Third, countries made massive individual commitments that will be hard to achieve without wholesale transformation of their food systems. One third of countries committed >10% of their land area (with a maximum of 81%, in Rwanda). A quarter either committed more area than they had in agriculture, or committed more area than they had in forest. And one quarter of countries had more forest loss and agricultural conversion in 2000–2015 than their restoration commitment for 2015–2030.


Coffee plantation under tree cover, a type of agroforestry, in central Costa Rica. The understory is a monoculture of coffee shrubs, while the overstory is scattered planted trees. The partial cover helps the shade-loving coffee plants stay healthy, but many coffee farmers are moving away from this traditional farming approach. Photo credit: Matthew Fagan.

As noted in our paper, “If voluntary commitments like the Bonn Challenge fail to precipitate meaningful restoration across large areas, the UN’s vision of a sustainable future will become less attainable.” But what this study found is not countries that have failed on their restoration pledges. We are still in the first days of the UN Decade of Ecosystem Restoration. What we have identified is countries that will need help to restore their lands.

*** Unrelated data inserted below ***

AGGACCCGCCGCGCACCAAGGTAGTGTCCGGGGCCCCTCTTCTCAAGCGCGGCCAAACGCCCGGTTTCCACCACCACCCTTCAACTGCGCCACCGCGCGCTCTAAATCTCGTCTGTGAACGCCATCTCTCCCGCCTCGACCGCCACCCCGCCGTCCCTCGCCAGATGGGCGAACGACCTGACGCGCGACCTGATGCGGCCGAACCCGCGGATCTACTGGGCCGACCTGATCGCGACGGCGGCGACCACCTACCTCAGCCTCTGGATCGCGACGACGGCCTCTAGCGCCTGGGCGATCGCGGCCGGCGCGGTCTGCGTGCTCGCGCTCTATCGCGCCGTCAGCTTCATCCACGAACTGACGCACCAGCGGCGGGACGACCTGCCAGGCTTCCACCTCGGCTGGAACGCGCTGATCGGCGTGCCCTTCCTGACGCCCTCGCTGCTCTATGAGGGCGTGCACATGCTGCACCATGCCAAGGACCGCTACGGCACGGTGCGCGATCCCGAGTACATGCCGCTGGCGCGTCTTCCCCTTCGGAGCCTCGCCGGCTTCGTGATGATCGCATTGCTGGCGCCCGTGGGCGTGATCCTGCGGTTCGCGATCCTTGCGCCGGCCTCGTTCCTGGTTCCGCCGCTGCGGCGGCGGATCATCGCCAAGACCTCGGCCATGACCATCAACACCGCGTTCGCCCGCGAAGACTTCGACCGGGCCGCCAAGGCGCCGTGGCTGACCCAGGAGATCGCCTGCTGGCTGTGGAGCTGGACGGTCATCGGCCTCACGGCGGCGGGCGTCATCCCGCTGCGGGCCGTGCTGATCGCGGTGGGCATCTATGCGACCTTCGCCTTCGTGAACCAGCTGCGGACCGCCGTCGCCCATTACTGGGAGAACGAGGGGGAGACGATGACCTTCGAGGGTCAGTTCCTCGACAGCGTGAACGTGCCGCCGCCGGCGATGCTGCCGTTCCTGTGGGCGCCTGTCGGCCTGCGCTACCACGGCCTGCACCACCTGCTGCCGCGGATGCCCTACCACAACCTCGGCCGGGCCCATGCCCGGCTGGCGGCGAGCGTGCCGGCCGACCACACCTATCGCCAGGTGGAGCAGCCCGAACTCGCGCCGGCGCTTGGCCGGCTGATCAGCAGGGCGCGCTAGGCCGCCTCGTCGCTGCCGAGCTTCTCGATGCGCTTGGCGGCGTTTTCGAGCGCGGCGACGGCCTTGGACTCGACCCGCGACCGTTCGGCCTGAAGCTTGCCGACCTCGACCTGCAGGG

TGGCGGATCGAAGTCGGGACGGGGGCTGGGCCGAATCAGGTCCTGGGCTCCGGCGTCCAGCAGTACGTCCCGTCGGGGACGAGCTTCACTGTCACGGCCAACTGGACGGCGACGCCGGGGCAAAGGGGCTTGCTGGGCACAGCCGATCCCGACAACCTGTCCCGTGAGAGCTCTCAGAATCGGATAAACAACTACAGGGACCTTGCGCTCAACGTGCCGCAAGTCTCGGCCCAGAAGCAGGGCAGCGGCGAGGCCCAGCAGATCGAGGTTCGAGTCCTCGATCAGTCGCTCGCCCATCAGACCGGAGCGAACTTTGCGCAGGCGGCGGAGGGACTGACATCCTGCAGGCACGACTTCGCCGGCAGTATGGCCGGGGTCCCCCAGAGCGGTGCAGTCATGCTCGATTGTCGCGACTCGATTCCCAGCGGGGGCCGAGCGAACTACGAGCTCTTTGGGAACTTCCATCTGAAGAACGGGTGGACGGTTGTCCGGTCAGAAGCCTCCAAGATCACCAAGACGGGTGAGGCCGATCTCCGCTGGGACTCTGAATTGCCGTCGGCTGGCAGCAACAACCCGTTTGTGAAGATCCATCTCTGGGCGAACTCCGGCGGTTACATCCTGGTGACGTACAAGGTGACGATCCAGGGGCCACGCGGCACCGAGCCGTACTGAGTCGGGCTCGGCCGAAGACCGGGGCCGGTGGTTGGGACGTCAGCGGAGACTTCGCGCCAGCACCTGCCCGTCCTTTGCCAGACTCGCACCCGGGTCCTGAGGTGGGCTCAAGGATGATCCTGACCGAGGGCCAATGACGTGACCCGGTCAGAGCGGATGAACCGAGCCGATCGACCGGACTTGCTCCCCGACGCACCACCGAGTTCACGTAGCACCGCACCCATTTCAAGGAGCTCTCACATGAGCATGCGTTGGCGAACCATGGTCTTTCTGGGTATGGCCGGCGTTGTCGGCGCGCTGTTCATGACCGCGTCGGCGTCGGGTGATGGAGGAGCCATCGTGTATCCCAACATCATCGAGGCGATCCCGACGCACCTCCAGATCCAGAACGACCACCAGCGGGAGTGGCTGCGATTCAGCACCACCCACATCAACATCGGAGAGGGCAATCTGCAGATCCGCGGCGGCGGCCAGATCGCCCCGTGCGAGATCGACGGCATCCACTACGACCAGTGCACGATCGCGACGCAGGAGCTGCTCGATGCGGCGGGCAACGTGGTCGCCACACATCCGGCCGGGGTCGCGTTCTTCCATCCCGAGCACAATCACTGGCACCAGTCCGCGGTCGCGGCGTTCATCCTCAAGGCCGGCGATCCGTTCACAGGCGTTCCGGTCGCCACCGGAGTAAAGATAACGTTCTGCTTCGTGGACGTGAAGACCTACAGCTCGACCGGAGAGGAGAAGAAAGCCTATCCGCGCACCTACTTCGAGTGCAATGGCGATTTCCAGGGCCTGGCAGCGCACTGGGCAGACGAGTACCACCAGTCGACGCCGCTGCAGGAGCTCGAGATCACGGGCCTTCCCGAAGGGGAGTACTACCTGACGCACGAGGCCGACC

We believe it is time for the international community to step up and aid all countries in achieving their restoration goals. To quote Thoreau, “If you have built castles in the air, your work need not be lost; that is where they should be. Now put the foundations under them.”


A regrowing forest in central Costa Rica, showing the promise of restoration. Photo credit: Matthew Fagan.

To plant or not to plant?*

What we think we know about how to restore tropical forests is getting a second look. A new paper produced by scientists in Missouri Botanical Garden’s Center for Conservation and Sustainable Development (CCSD), the University of Hawaii’s Lyon Arboretum, and the University of Maryland Baltimore County points out an important bias in recent studies.

How should we restore forests in places where they have been lost? This is one of the main questions that we study in the CCSD, so we were surprised last year when a big synthesis paper that compiled data from many earlier studies said that, when it comes to restoration, doing nothing was the same as doing something.